If you have any questions please feel free to contact one of our offices located in Liverpool, Camillus, Skaneateles, and Oswego, NY. We offer the newest diagnostic and treatment technologies for all your foot and ankle needs.Read more about Plantar Fasciitis
The tibial nerve is located in a small tunnel surrounded by tendons in the inner side of the ankle. Tarsal tunnel syndrome can develop when this specific nerve becomes compressed, and is often accompanied by pain and swelling. It may happen as a result of enduring an ankle injury, such as a sprain or fracture, or from having bone spurs. Mild relief may be found when the affected foot is elevated, and it may help to take anti-inflammatory medication. In severe cases, surgery can be a viable option to permanently reduce or eliminate the pain that is associated with this condition. If you have developed this ailment, it is strongly recommended that you speak with a podiatrist who can help you choose the correct treatment option.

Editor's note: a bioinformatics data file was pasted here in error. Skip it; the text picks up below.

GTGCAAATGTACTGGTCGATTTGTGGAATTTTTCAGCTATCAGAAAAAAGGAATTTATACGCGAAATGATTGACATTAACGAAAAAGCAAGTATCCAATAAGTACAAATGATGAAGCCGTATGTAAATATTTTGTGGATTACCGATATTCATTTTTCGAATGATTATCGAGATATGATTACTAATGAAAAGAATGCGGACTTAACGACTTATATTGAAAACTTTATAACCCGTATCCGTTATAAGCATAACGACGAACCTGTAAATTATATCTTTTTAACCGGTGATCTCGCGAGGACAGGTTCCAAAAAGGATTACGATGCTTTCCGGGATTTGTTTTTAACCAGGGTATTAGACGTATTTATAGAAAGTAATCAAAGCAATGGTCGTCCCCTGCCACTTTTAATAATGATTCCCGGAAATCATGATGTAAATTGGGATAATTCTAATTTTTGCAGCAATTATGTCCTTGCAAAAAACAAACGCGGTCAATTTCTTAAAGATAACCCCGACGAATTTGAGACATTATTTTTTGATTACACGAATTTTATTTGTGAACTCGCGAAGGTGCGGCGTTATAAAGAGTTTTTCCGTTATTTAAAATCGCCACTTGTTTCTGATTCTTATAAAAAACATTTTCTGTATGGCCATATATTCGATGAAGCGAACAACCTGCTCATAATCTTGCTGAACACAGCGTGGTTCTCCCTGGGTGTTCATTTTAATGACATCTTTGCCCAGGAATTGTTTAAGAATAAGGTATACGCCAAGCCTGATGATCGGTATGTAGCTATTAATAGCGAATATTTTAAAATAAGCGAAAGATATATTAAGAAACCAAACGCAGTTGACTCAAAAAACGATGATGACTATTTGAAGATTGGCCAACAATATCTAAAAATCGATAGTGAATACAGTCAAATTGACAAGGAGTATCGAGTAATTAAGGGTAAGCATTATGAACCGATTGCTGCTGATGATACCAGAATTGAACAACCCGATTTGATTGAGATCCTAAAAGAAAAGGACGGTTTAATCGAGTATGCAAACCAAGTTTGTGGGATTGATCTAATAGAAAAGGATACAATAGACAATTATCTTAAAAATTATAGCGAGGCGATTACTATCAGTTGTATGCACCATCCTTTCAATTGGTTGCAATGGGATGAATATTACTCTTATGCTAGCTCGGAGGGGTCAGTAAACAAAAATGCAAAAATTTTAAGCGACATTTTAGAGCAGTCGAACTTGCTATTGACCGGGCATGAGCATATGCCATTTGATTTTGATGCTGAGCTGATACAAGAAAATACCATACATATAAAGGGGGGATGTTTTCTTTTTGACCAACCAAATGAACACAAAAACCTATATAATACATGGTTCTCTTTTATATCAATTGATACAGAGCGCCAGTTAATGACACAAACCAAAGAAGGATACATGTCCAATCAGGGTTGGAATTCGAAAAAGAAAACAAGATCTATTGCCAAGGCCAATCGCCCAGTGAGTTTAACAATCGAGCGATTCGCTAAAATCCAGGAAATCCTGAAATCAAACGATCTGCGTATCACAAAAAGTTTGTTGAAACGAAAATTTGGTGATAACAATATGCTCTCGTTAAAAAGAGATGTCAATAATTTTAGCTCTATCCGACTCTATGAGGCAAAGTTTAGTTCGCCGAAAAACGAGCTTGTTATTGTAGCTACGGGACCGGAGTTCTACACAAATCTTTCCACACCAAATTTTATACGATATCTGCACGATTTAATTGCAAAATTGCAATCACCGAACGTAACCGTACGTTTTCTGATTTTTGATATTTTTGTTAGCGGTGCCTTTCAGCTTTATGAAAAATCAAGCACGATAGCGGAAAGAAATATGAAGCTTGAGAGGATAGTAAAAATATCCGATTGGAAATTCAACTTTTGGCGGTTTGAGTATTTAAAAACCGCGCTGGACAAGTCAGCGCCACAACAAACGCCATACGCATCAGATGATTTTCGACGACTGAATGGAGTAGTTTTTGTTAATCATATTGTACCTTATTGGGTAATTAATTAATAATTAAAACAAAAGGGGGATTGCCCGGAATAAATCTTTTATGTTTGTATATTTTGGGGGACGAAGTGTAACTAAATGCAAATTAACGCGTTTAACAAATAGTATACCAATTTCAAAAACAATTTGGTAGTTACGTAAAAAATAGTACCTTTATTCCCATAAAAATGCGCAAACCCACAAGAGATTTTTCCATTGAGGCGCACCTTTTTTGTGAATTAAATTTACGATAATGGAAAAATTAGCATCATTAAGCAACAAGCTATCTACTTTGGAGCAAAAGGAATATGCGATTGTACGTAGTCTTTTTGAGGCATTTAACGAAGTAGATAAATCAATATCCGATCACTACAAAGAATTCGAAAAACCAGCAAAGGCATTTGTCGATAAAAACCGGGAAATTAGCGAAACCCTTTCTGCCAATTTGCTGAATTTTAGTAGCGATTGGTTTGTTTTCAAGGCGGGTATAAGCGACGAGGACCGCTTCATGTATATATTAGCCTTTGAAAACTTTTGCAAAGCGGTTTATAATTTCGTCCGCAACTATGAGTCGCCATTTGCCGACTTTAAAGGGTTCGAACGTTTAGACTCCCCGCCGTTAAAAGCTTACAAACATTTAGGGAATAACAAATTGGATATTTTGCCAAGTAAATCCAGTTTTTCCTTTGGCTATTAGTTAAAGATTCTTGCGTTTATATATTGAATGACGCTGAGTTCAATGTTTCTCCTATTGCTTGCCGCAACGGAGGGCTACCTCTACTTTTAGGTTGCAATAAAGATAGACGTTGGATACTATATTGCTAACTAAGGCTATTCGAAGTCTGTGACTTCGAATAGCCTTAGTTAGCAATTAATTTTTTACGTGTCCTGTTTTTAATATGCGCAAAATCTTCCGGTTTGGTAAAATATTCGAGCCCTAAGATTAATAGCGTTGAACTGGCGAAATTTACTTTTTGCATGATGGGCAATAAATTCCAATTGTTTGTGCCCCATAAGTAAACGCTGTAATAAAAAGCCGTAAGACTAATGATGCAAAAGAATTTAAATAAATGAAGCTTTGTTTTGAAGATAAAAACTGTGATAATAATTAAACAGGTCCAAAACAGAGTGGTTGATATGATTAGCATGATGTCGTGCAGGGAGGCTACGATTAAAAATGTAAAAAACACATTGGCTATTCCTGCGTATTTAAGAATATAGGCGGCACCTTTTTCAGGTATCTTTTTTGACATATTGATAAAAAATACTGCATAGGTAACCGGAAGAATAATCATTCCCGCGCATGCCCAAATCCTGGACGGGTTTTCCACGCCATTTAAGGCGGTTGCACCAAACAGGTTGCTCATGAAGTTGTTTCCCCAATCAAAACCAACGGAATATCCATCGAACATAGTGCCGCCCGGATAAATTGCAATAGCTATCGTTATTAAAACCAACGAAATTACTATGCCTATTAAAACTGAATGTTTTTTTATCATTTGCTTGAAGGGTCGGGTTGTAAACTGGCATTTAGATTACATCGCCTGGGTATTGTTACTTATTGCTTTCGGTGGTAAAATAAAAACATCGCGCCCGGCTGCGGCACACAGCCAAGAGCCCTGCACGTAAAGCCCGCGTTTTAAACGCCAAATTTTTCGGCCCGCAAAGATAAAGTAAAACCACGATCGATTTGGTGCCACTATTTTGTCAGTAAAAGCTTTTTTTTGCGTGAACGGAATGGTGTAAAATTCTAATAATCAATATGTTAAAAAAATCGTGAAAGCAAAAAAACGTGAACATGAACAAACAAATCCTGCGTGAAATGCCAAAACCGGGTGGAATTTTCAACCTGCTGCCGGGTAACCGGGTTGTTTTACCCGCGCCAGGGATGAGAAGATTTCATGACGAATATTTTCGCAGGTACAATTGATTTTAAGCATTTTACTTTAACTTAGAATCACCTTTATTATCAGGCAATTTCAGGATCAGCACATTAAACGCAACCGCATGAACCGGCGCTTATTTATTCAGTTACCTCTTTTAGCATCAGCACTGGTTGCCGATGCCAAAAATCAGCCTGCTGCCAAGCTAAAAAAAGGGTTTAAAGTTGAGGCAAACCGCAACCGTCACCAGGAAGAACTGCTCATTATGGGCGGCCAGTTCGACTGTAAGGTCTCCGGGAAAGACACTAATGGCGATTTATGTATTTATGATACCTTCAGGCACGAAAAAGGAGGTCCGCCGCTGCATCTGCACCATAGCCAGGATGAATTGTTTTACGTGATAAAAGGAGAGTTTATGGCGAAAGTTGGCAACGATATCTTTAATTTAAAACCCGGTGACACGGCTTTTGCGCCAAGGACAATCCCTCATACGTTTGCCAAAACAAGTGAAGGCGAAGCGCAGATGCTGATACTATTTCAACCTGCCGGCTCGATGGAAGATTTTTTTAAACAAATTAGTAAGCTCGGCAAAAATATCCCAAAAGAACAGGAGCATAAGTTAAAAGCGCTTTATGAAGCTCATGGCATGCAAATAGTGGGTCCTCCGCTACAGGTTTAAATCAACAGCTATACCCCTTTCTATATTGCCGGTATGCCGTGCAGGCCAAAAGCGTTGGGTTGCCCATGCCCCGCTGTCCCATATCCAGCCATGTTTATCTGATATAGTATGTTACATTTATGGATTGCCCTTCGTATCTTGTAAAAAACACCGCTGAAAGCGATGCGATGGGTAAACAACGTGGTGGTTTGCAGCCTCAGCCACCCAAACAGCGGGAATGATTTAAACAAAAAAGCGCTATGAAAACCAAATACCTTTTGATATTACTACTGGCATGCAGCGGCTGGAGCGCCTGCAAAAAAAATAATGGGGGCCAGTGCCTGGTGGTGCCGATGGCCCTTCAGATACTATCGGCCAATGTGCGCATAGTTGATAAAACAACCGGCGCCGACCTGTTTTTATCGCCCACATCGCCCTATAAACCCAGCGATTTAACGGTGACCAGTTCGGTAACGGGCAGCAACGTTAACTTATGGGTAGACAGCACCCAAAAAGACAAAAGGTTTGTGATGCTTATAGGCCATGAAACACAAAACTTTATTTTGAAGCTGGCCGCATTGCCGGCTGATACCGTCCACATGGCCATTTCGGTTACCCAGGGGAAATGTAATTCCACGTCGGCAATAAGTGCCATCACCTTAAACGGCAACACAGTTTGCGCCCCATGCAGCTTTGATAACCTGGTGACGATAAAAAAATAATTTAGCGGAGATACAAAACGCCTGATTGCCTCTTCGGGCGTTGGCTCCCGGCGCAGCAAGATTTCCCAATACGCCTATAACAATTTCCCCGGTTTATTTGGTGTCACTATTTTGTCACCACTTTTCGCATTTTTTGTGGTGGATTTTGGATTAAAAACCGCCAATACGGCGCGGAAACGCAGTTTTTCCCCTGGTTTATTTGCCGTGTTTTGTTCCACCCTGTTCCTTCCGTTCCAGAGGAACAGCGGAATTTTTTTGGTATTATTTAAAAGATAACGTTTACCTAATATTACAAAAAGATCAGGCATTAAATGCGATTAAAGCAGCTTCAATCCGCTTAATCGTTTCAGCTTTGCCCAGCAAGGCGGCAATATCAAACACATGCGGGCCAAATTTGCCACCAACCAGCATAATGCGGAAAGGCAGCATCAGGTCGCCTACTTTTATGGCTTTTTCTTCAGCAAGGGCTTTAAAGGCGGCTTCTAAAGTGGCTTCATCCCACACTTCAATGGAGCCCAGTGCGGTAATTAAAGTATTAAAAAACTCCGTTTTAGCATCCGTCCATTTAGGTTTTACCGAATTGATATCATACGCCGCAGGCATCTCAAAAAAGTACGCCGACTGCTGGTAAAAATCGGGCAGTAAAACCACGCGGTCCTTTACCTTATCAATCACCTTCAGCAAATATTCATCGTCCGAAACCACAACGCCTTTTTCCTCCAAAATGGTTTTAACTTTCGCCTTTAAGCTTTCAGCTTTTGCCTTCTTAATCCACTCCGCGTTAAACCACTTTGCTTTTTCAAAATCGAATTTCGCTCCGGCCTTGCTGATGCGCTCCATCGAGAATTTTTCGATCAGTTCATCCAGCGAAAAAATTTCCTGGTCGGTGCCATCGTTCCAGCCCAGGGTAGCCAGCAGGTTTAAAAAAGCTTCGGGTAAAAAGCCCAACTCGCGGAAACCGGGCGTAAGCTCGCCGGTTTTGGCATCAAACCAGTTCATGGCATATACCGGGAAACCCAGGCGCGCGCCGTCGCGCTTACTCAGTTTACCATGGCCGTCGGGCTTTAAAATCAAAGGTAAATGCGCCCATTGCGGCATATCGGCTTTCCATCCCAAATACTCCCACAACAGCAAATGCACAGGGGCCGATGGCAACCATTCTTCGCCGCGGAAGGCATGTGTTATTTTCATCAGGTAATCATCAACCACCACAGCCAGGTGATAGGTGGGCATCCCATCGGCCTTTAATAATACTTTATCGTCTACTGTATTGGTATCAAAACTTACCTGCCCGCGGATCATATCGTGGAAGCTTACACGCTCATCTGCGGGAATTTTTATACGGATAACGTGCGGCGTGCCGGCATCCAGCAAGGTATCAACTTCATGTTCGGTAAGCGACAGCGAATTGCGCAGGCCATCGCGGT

Tarsal tunnel syndrome can be very uncomfortable to live with. If you are experiencing tarsal tunnel syndrome, contact one of our podiatrists of Westside Podiatry Center, LLP. Our doctors can provide the care you need to keep you pain-free and on your feet.
Tarsal Tunnel Syndrome
Tarsal tunnel syndrome, which can also be called tibial nerve dysfunction, is an uncommon condition of misfiring peripheral nerves in the foot. The tibial nerve is the peripheral nerve in the leg responsible for sensation and movement of the foot and calf muscles. In tarsal tunnel syndrome, the tibial nerve is damaged, causing problems with movement and feeling in the foot of the affected leg.